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Old 06-26-2009, 08:53 PM   #116
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Quote:
Originally Posted by COLObrewer View Post
Could be, do they (Carcinogens) have a slightly smokey, slightly astringent flavor?
Its possible the astringent flavor is coming from the husks. If this was feed-grade barley (lower quality) there was probably thicker husks and less bulk to the grain. The husks are probably whats contributing astringency.
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Old 06-26-2009, 10:16 PM   #117
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Epic. Simply epic.

*subscribed*

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Old 07-21-2009, 03:32 PM   #118
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Quote:
Originally Posted by COLObrewer View Post
... Yet another labor intensive process that needs to be automated with some sort of rotating/heating device. The rotating bin I made for the kiln would not work for this due to the max temp of HDME being about 260F? Also the old freezer I use for kilning has some sort of plastic at the door seams. Currently I'm thinking of ditching the plastic rotating bin and making one completely out of stainless or brass screen with a shaft through the sides for the kiln as well as another one to fit in this old oven for roasting purposes. Possibly I can make them so the drive will be interchangeable so I can move it from kiln to oven readily...
Even though I'm a long way off from getting to this point in brewing, I'm loving this thread. I recently came across this coffee roaster drum that got me thinking of this project. It's a bit costly for the diy-er at $110 and only does small 5 lb batches. Maybe someone wanting to try this out with smaller batches on their grill. I posted it in another thread and got the suggestion that the holes might be a little too large and the grain might fall through. This could be avoided by attaching a stainless steel or aluminum screen to the outside of the barrel - though, to some, this might defeat the purpose of buying one, instead of building one, in the first place. At the very least, maybe you could copy the design.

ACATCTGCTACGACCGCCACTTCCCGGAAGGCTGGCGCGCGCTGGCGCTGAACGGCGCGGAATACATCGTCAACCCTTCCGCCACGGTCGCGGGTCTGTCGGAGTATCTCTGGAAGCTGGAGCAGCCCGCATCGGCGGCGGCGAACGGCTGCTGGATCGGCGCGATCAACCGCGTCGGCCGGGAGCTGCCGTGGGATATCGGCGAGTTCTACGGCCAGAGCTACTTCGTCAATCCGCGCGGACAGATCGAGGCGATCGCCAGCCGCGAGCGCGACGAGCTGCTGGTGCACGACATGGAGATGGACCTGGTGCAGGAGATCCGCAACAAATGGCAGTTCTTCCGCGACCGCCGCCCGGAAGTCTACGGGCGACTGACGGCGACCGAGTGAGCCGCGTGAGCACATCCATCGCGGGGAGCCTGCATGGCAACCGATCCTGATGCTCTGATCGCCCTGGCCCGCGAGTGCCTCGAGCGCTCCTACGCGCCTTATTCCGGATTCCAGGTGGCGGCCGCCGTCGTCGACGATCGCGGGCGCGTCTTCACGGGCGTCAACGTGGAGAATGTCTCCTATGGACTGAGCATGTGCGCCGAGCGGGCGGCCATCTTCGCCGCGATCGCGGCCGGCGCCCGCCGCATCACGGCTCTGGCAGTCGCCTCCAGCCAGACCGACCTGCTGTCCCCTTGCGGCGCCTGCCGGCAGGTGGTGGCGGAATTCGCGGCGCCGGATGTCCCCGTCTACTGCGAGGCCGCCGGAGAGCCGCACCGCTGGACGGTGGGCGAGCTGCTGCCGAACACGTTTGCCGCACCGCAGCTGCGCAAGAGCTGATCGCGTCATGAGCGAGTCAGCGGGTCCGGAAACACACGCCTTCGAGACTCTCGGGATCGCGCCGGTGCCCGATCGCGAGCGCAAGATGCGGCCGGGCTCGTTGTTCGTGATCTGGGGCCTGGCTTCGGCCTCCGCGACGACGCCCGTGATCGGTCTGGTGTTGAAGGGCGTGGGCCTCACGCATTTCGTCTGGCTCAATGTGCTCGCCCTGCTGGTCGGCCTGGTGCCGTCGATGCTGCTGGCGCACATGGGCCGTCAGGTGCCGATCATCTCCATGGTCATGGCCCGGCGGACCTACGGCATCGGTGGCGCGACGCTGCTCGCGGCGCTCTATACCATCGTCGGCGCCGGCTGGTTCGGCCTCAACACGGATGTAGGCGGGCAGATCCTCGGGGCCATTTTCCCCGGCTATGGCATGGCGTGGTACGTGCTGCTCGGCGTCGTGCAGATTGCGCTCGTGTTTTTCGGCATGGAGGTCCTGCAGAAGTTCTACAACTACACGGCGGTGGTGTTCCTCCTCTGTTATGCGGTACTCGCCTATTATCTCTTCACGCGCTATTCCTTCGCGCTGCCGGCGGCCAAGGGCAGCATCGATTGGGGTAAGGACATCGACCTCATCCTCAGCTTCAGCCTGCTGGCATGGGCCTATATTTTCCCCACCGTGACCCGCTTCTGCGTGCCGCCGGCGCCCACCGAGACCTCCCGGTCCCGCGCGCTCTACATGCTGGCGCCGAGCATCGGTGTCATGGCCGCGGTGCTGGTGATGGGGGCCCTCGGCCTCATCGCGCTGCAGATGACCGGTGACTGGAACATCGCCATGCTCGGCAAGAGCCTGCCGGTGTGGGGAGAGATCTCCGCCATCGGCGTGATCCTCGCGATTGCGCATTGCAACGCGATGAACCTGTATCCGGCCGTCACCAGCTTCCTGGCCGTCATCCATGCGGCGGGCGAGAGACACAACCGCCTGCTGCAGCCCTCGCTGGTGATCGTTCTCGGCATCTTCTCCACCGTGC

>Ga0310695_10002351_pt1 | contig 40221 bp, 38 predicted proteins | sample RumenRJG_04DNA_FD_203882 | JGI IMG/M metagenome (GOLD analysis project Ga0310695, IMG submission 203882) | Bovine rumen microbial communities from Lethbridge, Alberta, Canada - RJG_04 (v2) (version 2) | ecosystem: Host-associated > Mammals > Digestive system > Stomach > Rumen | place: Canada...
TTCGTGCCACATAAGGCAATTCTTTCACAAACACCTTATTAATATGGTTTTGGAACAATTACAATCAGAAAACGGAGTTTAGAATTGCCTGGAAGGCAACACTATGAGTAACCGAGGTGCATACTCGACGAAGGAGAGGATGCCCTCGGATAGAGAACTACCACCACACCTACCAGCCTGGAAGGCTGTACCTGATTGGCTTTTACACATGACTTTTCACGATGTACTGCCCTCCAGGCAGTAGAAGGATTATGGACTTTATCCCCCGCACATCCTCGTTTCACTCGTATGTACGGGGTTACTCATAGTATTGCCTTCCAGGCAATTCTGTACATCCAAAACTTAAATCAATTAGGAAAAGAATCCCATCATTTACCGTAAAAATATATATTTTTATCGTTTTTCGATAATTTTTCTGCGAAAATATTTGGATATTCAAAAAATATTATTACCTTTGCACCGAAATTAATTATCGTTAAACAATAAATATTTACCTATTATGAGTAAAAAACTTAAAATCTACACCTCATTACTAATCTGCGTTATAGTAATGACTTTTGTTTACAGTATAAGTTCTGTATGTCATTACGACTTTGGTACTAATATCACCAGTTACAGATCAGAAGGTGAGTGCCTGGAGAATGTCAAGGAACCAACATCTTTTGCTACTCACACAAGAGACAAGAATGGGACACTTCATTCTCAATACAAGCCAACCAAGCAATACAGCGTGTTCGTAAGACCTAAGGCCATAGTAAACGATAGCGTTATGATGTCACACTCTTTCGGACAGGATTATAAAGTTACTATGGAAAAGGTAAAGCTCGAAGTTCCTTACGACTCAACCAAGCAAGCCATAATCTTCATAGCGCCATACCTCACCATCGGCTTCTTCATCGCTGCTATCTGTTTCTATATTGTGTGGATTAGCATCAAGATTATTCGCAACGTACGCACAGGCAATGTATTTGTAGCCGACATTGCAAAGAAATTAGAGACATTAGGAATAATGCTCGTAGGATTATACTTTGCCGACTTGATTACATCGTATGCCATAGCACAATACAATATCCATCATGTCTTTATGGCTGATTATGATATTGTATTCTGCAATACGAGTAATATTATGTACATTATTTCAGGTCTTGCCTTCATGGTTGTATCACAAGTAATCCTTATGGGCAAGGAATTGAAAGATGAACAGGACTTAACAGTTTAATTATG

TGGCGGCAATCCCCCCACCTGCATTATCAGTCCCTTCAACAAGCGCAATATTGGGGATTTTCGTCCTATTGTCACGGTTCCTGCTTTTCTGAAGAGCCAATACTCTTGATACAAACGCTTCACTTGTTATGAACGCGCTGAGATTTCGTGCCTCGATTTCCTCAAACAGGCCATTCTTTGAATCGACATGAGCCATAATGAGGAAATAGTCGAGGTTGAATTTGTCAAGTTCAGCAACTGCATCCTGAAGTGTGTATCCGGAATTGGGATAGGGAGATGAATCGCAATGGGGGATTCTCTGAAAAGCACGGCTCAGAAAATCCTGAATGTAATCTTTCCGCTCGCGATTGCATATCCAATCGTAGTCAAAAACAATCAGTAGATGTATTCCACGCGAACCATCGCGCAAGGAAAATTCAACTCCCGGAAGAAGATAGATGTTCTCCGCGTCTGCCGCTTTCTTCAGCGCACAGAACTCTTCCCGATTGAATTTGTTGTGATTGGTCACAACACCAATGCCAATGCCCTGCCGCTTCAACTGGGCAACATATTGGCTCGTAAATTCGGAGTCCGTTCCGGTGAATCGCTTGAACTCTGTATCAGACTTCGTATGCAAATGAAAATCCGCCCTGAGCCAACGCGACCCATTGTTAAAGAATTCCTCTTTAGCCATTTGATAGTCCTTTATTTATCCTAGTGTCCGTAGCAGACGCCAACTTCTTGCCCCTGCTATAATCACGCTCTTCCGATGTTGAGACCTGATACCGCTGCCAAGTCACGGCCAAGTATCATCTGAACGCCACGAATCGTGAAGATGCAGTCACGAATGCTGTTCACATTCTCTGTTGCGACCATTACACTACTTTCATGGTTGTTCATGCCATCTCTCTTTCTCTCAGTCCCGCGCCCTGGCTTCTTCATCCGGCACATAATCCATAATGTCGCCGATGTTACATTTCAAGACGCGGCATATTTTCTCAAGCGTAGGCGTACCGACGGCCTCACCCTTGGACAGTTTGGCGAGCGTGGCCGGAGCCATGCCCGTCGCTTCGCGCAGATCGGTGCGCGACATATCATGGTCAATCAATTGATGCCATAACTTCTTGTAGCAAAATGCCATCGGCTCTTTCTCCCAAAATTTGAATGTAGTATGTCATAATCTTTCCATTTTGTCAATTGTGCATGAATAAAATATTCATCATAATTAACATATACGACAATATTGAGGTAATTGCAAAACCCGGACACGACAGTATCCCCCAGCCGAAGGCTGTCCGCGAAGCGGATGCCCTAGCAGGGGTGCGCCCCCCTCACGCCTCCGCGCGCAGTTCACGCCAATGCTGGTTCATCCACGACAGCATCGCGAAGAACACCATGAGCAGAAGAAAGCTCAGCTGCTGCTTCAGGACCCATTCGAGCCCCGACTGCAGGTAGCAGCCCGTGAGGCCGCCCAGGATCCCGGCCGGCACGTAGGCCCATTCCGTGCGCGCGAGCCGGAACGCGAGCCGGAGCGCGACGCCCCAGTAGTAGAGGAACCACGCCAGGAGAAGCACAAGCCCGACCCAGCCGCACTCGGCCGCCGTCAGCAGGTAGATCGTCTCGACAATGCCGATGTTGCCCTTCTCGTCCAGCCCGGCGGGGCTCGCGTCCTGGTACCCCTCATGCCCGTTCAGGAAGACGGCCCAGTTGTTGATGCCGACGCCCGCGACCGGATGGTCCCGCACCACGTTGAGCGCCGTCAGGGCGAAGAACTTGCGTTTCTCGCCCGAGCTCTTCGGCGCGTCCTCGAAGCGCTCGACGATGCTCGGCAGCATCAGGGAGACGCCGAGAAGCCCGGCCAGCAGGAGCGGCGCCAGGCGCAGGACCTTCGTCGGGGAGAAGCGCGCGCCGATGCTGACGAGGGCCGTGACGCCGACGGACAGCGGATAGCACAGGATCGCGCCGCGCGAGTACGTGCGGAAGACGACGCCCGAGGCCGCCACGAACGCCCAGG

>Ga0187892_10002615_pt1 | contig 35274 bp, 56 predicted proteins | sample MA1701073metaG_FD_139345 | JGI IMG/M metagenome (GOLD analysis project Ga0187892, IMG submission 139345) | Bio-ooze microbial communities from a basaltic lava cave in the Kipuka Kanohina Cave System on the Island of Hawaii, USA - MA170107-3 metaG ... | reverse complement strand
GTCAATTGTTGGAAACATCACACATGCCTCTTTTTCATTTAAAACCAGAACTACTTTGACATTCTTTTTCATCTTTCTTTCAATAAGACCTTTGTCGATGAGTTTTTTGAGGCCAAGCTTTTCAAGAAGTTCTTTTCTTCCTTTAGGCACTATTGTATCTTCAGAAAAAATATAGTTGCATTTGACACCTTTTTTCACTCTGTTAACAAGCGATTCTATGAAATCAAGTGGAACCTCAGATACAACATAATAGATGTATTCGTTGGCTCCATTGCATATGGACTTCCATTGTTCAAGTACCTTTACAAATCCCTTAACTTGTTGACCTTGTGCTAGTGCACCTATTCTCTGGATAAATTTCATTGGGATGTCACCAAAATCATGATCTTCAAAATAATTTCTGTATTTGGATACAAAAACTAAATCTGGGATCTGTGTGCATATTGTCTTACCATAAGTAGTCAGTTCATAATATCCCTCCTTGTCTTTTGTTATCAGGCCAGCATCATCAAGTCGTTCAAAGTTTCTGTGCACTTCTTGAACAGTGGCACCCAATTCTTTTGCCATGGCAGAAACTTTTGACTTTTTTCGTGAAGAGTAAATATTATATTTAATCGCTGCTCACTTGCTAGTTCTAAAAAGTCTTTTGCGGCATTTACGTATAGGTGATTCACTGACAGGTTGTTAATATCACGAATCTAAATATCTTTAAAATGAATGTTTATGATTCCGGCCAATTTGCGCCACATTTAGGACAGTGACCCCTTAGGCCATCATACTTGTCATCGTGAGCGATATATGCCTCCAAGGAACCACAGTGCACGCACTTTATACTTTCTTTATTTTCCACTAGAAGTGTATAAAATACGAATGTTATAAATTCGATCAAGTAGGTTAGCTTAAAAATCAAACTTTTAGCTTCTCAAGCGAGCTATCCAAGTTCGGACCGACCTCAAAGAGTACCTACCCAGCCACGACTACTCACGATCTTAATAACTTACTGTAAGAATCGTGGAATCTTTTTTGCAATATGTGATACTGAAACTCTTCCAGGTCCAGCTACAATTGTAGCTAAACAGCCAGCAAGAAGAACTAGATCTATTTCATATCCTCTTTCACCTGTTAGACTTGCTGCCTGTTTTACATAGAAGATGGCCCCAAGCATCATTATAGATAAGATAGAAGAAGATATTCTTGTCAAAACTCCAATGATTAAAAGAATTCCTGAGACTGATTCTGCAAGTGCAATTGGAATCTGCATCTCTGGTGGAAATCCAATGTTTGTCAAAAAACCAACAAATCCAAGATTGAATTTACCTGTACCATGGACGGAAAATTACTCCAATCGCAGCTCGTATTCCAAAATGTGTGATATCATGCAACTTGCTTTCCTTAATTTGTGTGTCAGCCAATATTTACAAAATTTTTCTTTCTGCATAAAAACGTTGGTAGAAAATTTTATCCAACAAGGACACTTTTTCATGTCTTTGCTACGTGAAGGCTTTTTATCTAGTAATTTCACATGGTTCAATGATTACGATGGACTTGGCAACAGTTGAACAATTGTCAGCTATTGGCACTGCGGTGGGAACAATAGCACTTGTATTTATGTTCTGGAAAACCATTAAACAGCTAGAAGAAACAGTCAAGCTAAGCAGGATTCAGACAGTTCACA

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Old 07-21-2009, 04:41 PM   #119
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Quote:
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. . I recently came across this coffee roaster drum that got me thinking of this project.
That would be perfect for roasting/kilning although it would take more time to do enough pale for a batch, but perfect for roasting specialty grains. I hadn't thought of using the grill, of course then one would need the rotisserie. It appears the holes are not too big, but it's hard to tell from the pics, I would think the holes could be a little over 1/8", but not much. Great suggestion!

I'm currently looking at aquiring a commercial washer that has been removed from the building, it is all stainless inside and out and looks like it would hold 100lbs at least. It already has a large pulley on the drive end for turning, the holes on it MAY be too big though, easily fixed.
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Old 09-06-2009, 11:51 PM   #120
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COLObrewer, I like your setup. I've mimicked your malting / couching floor and had some pretty decent results, but I need some help. This is my first time malting my own grains. I'm struggling to keep the grains from molding during the germination phase. Do you have this problem? If so, do I just ignore the mold - because it dies in the drying process? I don't know!!!

I only have access to corn and wheat where I live. I haven't found any barley yet. So, for my first batch I purchased about 75 lbs of wheat for $5 at the local grain elevator. I took about 15 pounds put them in my brewing pot and covered them with water overnight. The next day, I spread them in the malting floor the next day. Each day I stirred them and dumped about a glass or two of water on them to keep them moist - maybe this was too much. How moist do you keep your grains during the germination phase?

I had some mold and instead of letting the mold destroy the whole batch (maybe it already had), I put the grains in the homemade dehydrator (similar to your fridge dehydrator, but without the fridge). I got the grains to dry and then the next day I poured 5 gallons of hot water over them and let them sit in a thermos/cooler at about 140 degrees F. I didn't get much specific gravity improvement over plain water. I let it sit overnight and the next day it smelled sour, but a little better (but not good) on the SG ~ 1.01 . I ended up throwing out the batch, fearing contamination.

The only things I could think of which I didn't do correctly were:
1. I had some mold in the germination phase
2. I didn't crack the wheat before mashing.

Sorry for the long post, but do you have any suggestions?